by Willem Lange
EAST MONTPELIER – The hammer of autumn darkness and the return to “standard time” seemed to fall harder than usual this past week. The reason is probably that, whereas twenty years ago we suffered them in relative silence and isolation, now thousands of us are loudly proclaiming our pain from the rooftops of the internet. That’s both a good thing and a bad: bad because depression can be as contagious as a virus; good because the obviously widespread discontent may lead to legislation to put the foolishness of manipulated time behind us.
I can’t say I care much which standard we adopt. For me, the main reasons to stick with one or the other are, first, the hazard of setting my two wall clocks (one, the higher up, is supposed to set itself. A cruel joke; it’s currently two hours ahead) and second, the complexity of falling back an hour on a digital clock without going through all the other settings, as well. Plus, the protocols are all different. My kitchen stove clock hasn’t been set successfully since we installed it fourteen years ago (one internet adviser suggests using a three-pound hammer). The cars – well, I don’t have to worry about the summer car; by the time it comes out of its protective cocoon in the spring, we’ll have switched back to its current setting. The newer car’s clock can be set, according to a note on Page 102 of the Owner’s Manual by referring to “General Settings” on Page 425. Reminds me of the remark of the Kapellmeister in “Amadeus” about Mozart’s music: “Too many notes.”
The most rueful remarks I’ve read have been those of pet owners. The poor animals, who, like the rest of the natural world, take their cues from the sun, the rain, and the temperature, don’t understand the sudden changes in their humans’ behavior. Those who “need to go out” at sunrise now need to go out and be fed their breakfast an hour earlier, to the disgruntlement of the slaves to the clock. Personally, I’m blessed with a little terrier who apparently’s been equipped with the bladder of a rhinoceros. Often – and especially in this colder weather when she’s deep under the bedcovers – Kiki knows it’s morning only by the racket of my phone alarm, to which I may or may not respond, and she doesn’t always ask to be let out to pee and clear the yard of predators. The scent of brewing coffee does nothing for her – she gets no meal in the morning, anyway – but the aromas of hot sausage and an omelet being sautéed in butter finally bring her in for a treat.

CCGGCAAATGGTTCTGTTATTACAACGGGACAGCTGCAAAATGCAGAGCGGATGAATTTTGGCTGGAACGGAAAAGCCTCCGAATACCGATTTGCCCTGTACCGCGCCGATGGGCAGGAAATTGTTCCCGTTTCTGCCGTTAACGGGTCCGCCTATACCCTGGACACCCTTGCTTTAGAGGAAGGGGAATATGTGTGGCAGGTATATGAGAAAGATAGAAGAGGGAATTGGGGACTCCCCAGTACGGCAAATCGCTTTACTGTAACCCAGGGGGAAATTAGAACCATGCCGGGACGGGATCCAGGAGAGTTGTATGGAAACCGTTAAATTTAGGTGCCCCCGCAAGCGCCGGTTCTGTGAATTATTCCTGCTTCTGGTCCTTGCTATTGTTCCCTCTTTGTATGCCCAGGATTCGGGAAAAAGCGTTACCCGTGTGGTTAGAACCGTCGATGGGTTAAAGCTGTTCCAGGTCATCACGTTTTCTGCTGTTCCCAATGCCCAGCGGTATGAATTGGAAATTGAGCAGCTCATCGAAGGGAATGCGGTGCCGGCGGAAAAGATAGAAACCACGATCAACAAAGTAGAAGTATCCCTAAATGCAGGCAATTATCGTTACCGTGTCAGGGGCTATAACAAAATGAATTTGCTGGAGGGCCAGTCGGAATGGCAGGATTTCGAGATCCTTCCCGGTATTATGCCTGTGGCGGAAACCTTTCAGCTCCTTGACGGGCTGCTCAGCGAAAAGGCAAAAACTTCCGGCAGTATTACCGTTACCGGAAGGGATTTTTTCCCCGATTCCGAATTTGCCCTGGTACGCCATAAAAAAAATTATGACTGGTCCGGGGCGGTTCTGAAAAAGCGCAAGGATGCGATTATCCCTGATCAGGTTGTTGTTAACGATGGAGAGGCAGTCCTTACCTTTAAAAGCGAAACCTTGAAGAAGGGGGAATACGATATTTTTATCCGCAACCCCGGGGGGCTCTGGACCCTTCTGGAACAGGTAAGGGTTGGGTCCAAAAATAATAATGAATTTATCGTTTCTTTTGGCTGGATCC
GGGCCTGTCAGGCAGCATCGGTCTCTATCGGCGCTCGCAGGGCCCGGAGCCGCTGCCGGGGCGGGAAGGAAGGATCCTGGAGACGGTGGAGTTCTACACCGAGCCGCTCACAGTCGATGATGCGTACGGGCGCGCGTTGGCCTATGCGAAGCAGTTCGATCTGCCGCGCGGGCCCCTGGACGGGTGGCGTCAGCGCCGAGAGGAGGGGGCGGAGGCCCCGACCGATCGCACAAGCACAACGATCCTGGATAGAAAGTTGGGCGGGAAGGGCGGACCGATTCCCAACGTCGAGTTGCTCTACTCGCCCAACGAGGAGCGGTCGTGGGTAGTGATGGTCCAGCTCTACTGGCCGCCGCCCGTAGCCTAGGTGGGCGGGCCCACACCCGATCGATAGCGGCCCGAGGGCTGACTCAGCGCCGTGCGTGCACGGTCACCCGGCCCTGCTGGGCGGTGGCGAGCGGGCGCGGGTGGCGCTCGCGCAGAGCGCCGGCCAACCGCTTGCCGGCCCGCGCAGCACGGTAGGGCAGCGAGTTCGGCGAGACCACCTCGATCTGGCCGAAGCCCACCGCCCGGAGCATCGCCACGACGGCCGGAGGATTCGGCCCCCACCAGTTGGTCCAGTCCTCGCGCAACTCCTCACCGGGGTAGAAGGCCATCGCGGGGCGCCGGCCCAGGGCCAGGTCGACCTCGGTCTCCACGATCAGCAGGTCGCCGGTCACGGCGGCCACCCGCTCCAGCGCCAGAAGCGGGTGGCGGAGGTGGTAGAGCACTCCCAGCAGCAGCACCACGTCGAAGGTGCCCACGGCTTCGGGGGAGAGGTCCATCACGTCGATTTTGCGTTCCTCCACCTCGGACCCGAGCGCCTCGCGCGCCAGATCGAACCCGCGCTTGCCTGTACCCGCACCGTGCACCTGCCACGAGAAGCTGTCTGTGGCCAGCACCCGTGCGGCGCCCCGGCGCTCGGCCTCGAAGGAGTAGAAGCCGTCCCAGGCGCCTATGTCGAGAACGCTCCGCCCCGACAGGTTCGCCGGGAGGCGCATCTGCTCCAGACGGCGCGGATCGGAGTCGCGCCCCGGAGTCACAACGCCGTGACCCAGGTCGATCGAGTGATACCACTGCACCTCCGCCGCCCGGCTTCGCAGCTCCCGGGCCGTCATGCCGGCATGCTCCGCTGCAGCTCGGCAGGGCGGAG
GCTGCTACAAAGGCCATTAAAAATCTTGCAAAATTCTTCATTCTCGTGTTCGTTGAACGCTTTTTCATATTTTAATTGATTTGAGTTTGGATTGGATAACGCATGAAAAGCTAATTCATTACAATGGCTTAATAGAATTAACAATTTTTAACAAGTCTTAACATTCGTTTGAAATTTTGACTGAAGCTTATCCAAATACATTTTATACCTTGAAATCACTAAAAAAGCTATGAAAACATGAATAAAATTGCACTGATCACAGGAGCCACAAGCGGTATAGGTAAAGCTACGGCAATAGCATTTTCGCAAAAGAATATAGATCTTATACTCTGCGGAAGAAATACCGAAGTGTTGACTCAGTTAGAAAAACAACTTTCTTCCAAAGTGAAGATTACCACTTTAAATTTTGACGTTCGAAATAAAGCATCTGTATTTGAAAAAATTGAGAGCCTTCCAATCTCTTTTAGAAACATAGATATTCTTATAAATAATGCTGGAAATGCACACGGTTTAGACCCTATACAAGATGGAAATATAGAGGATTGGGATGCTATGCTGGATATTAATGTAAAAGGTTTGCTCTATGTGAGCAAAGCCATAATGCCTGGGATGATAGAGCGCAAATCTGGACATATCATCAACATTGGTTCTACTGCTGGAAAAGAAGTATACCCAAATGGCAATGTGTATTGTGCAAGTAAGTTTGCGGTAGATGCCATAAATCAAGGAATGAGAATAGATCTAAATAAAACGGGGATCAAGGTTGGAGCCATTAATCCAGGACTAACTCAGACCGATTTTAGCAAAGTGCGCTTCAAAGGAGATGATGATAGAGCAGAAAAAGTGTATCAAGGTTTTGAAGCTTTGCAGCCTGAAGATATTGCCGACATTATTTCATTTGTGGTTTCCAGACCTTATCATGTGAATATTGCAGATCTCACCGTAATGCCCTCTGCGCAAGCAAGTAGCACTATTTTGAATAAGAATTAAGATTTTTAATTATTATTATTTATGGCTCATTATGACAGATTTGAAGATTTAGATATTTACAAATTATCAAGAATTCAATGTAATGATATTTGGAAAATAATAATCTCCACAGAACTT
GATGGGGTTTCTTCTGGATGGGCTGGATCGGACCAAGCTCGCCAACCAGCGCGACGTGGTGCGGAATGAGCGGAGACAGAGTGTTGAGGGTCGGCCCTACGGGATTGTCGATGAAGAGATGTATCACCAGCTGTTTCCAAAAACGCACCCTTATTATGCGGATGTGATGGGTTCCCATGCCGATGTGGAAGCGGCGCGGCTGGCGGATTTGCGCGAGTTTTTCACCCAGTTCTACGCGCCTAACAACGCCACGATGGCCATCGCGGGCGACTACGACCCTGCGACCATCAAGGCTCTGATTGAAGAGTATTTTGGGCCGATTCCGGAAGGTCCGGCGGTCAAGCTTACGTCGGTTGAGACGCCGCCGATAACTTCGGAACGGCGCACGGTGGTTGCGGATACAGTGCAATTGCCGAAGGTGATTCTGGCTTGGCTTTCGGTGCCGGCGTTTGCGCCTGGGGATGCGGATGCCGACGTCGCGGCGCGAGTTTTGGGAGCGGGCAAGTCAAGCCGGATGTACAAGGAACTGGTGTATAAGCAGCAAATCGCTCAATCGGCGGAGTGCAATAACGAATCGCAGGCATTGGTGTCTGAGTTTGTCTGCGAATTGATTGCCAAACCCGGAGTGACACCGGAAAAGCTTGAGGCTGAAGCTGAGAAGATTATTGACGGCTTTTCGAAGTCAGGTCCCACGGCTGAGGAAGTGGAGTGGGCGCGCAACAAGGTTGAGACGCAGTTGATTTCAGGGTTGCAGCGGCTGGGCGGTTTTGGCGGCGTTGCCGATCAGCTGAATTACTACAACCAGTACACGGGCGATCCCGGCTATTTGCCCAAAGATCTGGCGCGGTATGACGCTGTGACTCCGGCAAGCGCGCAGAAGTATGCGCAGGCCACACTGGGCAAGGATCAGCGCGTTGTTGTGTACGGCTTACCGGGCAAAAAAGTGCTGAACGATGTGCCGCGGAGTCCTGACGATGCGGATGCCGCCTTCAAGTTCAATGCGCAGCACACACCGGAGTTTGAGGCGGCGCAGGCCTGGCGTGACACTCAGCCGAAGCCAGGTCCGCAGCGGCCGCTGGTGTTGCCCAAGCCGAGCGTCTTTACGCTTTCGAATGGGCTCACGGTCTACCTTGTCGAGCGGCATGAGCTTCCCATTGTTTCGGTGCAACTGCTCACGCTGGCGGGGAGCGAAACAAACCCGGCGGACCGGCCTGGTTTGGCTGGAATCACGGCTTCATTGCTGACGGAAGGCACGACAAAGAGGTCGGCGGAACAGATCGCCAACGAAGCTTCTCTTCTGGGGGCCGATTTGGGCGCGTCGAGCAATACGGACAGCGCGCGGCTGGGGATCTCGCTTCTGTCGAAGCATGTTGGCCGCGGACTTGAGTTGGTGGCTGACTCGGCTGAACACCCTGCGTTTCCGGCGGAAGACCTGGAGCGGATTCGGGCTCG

During the afternoon is when I notice the difference. For safety’s sake, I need to be out of the park while I can still see my feet, and dark’s now an hour earlier. Cued by the position of the sun, Kiki begins to tease to get going an hour earlier by my clock; so I’ve moved up our departure time, as well as our preprandial ritual and supper, by half an hour. That makes for a longer evening and an earlier bedtime; but with warm flannel sheets and a thick comforter beckoning, and darkness-triggered melatonin coursing through our veins, the prospect of hibernation is as welcome as the sight of its barn to a tired horse.
Except in midsummer, I’m almost always making breakfast in the dark, anyway; so, if I were to vote, it would be for daylight savings time. But permanent. No more of this sloppy switching back and forth. It gets old, especially as you get old yourself.
You have to wonder how the old-timers coped with the darkness without electricity or central heating. Simple: They worked from dawn till dark and, as the saying goes, went to bed with the chickens. An old journal I found from 1875 recorded that on the coldest winter days the writer and his father worked by daylight in the shop, splitting shingles, mending harness, and carving maple taps. Lamp oil and candles were extravagances for many of those folks. A good wood stove could hold a fire all night, and the first family member up in the morning stirred it to life and fed it fresh chunks for everyone else’s comfort. We’ve got it so good that, regardless of the time of day or night, we can watch television, compose on the computer, and read ourselves to sleep.
So how did those ancestors of ours, often clad defensively in long johns for as many months as we’re currently operating by standard time, manage those interminable nights in bed in the dark with nothing to do? If you have to ask, it’s possible that our modern conveniences, for all they’re able to perform for us, have caused your imagination to atrophy.